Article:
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Saturday, November 17, 2007


by Earl J. Wilcox

Here in the forever and ever sunny South,
we still elect Republicans and a
few Democrats. We still cook grits,
chitlings, pigs’ feet, liver mush, and
a few other things the rest of the world
never ate. We also send our sons and
daughters to a war, which we have not forgot.

But what’s on our minds today is not
war or exotic food, or even the writers’
strikes in NYC and Cal-E-fornia. We
are dry. We need rain. We pray for water.

Our lawns have dried up because we
can’t water them. Our trees are dying
because we have had no rain in months.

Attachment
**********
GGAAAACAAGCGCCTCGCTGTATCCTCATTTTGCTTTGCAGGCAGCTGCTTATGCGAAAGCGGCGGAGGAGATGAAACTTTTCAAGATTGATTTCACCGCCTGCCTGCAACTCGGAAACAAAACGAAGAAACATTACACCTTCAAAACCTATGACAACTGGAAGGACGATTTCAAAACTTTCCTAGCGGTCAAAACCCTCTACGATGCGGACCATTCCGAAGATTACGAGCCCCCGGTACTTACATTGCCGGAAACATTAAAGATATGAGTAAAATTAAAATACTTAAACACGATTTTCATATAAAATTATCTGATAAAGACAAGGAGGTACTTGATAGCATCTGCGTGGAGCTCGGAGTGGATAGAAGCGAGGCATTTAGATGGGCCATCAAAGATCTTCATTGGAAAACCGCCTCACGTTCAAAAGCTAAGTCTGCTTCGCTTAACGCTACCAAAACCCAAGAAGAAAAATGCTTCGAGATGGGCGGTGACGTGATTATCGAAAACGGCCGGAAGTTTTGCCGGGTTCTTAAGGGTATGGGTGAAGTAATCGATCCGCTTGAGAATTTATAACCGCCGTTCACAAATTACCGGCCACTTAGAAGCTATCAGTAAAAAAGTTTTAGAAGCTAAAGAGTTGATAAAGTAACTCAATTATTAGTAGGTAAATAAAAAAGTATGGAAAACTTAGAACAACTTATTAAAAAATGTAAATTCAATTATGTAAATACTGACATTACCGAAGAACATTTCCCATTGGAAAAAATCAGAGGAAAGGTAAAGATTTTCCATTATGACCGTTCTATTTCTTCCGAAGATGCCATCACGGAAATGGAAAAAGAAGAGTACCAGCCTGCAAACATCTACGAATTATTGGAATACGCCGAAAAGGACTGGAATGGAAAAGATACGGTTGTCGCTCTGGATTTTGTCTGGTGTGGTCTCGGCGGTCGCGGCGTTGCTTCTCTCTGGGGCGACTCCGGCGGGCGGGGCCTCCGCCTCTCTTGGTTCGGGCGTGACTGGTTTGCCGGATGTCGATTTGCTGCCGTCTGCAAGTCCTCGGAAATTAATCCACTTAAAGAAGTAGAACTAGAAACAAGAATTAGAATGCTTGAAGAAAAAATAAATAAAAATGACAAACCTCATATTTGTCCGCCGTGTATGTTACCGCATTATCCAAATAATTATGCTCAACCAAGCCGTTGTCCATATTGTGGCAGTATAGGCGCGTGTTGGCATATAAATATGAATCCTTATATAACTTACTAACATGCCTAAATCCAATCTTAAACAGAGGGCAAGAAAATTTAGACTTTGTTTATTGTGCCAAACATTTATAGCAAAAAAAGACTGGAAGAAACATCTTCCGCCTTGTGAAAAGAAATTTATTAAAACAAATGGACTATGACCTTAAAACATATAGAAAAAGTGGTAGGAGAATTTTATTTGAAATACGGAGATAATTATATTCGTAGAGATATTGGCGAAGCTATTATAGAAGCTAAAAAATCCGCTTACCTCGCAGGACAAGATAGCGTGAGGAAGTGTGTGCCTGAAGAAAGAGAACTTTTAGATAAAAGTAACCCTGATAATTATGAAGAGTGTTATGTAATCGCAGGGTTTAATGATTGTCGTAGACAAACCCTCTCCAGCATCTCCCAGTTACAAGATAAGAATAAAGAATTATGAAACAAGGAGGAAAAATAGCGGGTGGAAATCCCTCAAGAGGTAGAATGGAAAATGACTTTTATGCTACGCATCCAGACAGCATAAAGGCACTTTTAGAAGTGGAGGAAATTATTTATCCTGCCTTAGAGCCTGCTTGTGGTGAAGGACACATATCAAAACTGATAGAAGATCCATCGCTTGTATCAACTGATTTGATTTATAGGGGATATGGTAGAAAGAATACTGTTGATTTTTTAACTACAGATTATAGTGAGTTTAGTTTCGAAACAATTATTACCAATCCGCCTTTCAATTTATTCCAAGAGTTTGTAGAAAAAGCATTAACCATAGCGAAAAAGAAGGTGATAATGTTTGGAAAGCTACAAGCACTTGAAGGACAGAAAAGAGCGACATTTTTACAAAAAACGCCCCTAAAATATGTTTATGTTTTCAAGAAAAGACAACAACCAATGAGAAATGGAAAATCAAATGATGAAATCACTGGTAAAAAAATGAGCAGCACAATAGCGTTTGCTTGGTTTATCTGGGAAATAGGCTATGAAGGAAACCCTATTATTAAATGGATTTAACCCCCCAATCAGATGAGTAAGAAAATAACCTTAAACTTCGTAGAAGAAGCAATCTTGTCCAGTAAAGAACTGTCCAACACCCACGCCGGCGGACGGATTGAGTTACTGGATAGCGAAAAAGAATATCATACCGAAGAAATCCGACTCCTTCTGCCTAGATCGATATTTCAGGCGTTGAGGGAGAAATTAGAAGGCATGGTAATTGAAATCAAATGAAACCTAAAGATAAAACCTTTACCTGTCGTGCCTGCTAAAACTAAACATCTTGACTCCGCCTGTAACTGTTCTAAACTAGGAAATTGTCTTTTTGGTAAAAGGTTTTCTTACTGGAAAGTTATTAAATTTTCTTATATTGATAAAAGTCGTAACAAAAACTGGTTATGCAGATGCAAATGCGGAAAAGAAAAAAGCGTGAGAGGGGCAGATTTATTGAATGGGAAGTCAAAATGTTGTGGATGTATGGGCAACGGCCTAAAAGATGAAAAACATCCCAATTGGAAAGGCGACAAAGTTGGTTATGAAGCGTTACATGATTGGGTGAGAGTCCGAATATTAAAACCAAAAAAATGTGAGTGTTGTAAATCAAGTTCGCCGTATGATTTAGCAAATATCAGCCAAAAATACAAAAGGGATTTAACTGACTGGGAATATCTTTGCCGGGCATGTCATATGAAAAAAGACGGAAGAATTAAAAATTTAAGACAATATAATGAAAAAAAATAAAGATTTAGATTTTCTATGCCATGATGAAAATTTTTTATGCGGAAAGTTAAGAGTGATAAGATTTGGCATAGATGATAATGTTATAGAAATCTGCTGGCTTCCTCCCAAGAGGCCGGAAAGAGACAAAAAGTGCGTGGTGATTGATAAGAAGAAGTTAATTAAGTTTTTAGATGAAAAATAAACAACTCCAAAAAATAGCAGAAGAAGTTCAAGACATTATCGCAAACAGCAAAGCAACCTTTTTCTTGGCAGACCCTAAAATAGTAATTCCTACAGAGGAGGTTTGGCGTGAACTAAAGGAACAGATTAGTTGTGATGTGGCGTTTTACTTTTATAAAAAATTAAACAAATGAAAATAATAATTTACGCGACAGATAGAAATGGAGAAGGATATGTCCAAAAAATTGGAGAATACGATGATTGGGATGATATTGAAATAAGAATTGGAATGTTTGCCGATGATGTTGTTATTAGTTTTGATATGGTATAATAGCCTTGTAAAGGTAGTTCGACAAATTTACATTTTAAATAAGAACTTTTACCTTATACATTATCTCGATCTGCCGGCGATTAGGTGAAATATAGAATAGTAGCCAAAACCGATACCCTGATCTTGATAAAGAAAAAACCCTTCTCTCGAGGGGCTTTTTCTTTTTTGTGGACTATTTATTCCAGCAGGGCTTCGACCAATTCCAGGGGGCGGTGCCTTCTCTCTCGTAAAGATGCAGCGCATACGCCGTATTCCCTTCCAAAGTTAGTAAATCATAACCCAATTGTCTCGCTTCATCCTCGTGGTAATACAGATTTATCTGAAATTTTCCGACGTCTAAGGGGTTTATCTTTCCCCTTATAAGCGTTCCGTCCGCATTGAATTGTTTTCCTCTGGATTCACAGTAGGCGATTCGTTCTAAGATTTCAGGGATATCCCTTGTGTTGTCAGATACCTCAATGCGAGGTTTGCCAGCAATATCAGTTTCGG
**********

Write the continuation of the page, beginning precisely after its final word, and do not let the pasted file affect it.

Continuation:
(Forget our beautiful flowers and shrubs.)
My neighbors’ wells are drying up, and they
have little money to dig deeper, even if water
were somewhere down there close to China.

When you say your prayers tonight, it’s OK
to mention Iraq, especially all those moms and
pops who have lost children there. It’s OK to
dream of a long and happy life with someone
you love. Our best dreams are just dreams.

But before you say amen, ask for some rain.
If we don’t get some soon, we’ll be moving
To where you live to drink your water.

Earl J. Wilcox founded The Robert Frost Review, which he edited for more than a decade. His poetry was recently nominated for a Pushcart Prize.